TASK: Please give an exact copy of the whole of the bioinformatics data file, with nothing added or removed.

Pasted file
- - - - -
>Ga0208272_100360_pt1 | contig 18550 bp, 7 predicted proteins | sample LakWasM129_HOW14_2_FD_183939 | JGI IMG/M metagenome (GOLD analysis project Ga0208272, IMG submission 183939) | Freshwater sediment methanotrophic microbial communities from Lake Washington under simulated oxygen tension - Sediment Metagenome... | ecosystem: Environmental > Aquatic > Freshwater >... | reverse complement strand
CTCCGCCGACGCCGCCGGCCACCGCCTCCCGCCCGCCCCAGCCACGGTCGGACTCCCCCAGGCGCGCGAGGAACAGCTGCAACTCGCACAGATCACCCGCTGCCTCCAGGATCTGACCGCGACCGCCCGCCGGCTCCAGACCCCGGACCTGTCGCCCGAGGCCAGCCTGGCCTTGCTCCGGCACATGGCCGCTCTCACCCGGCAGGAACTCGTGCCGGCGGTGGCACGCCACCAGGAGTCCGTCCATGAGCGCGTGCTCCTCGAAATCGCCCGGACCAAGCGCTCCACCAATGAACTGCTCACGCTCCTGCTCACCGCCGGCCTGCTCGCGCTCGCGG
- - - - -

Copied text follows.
>Ga0208272_100360_pt1 | contig 18550 bp, 7 predicted proteins | sample LakWasM129_HOW14_2_FD_183939 | JGI IMG/M metagenome (GOLD analysis project Ga0208272, IMG submission 183939) | Freshwater sediment methanotrophic microbial communities from Lake Washington under simulated oxygen tension - Sediment Metagenome... | ecosystem: Environmental > Aquatic > Freshwater >... | reverse complement strand
CTCCGCCGACGCCGCCGGCCACCGCCTCCCGCCCGCCCCAGCCACGGTCGGACTCCCCCAGGCGCGCGAGGAACAGCTGCAACTCGCACAGATCACCCGCTGCCTCCAGGATCTGACCGCGACCGCCCGCCGGCTCCAGACCCCGGACCTGTCGCCCGAGGCCAGCCTGGCCTTGCTCCGGCACATGGCCGCTCTCACCCGGCAGGAACTCGTGCCGGCGGTGGCACGCCACCAGGAGTCCGTCCATGAGCGCGTGCTCCTCGAAATCGCCCGGACCAAGCGCTCCACCAATGAACTGCTCACGCTCCTGCTCACCGCCGGCCTGCTCGCGCTCGCGG